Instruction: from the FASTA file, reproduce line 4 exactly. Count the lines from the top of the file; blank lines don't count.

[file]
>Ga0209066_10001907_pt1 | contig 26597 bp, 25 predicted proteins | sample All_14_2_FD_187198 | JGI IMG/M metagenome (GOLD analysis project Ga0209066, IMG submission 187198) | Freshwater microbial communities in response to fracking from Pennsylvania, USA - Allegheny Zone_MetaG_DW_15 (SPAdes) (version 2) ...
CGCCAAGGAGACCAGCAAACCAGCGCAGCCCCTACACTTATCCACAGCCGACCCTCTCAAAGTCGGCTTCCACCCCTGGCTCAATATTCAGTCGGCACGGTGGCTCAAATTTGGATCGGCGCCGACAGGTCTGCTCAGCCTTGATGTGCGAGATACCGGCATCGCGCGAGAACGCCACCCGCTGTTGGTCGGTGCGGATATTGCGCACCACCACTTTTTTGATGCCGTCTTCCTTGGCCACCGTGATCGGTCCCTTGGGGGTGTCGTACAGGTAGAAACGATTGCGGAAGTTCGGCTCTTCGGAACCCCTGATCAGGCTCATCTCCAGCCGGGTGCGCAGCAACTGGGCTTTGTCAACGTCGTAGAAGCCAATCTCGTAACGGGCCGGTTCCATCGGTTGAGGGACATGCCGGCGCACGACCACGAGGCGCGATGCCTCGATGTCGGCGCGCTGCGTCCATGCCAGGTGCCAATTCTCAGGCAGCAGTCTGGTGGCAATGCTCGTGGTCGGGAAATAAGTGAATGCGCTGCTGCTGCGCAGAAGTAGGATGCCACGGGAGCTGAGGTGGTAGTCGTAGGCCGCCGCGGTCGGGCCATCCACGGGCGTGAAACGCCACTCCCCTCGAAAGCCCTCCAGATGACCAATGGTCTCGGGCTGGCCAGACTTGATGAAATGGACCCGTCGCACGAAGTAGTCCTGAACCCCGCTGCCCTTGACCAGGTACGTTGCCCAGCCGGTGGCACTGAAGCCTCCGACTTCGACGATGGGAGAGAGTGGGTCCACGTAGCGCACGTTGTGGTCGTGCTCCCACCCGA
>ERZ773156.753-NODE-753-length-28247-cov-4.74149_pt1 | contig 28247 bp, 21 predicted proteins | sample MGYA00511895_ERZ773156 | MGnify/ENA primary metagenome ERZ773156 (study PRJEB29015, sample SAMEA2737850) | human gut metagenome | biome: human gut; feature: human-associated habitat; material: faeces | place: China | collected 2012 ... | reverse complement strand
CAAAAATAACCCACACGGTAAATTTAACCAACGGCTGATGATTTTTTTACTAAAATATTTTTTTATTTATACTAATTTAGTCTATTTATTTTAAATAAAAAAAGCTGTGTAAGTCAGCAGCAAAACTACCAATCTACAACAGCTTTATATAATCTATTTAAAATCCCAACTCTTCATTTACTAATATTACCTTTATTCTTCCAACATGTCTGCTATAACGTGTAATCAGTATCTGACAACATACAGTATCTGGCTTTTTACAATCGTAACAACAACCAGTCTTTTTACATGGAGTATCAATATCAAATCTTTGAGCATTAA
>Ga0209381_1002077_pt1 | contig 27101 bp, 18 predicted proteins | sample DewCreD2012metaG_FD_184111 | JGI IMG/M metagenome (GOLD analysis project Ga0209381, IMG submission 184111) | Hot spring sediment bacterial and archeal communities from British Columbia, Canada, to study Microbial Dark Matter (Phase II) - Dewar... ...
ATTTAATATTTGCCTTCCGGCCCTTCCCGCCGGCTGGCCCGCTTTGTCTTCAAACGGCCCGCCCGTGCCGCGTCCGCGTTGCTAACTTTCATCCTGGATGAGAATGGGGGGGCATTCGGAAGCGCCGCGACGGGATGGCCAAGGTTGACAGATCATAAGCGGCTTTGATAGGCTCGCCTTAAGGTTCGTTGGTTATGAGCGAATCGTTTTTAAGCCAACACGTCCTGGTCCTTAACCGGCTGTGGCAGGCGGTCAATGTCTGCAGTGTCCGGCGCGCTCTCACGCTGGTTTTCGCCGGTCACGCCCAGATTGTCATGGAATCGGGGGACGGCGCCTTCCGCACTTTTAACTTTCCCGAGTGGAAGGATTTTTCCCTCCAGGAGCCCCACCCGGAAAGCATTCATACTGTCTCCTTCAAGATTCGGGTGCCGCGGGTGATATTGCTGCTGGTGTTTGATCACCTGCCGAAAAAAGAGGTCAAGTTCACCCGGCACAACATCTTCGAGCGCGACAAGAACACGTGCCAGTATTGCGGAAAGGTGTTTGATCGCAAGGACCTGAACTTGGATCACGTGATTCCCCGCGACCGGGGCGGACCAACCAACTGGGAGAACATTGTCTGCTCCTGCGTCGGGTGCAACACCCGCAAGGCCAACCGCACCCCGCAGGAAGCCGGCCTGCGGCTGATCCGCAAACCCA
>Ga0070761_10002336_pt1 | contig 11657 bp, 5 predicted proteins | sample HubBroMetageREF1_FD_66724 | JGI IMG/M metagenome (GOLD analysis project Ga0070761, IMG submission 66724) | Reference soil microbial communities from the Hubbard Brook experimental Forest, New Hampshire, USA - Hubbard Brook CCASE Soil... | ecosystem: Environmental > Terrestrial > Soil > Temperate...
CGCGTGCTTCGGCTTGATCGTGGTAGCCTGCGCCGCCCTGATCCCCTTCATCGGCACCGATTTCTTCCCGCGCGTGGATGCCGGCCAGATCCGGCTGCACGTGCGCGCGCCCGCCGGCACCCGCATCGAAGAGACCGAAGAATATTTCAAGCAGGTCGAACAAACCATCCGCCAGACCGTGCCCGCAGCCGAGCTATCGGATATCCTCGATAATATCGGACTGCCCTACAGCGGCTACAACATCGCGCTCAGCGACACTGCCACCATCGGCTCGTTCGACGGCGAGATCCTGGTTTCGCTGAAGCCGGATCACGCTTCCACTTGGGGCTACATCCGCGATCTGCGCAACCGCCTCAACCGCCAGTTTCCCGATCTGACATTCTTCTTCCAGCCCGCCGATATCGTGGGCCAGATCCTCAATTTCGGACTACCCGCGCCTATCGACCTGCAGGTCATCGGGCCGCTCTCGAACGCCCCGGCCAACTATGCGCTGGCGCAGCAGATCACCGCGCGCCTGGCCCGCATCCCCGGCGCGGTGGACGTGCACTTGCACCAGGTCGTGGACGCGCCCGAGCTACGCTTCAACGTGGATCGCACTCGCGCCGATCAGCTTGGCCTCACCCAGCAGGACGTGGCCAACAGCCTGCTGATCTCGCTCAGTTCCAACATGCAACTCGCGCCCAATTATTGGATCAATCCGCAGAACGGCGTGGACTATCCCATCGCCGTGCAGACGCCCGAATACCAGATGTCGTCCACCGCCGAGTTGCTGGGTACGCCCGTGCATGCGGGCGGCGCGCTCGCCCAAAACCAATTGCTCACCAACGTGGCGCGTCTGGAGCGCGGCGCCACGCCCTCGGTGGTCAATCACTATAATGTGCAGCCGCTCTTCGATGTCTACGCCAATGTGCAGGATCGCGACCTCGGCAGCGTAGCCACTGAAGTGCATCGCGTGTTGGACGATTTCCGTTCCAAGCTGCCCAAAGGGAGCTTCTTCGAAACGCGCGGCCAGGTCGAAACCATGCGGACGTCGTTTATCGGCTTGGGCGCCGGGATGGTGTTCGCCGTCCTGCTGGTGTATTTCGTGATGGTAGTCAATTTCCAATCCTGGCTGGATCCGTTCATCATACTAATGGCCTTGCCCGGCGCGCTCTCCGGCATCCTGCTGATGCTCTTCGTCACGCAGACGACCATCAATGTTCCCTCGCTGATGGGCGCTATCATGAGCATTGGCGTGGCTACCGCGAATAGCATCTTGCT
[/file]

CAAAAATAACCCACACGGTAAATTTAACCAACGGCTGATGATTTTTTTACTAAAATATTTTTTTATTTATACTAATTTAGTCTATTTATTTTAAATAAAAAAAGCTGTGTAAGTCAGCAGCAAAACTACCAATCTACAACAGCTTTATATAATCTATTTAAAATCCCAACTCTTCATTTACTAATATTACCTTTATTCTTCCAACATGTCTGCTATAACGTGTAATCAGTATCTGACAACATACAGTATCTGGCTTTTTACAATCGTAACAACAACCAGTCTTTTTACATGGAGTATCAATATCAAATCTTTGAGCATTAA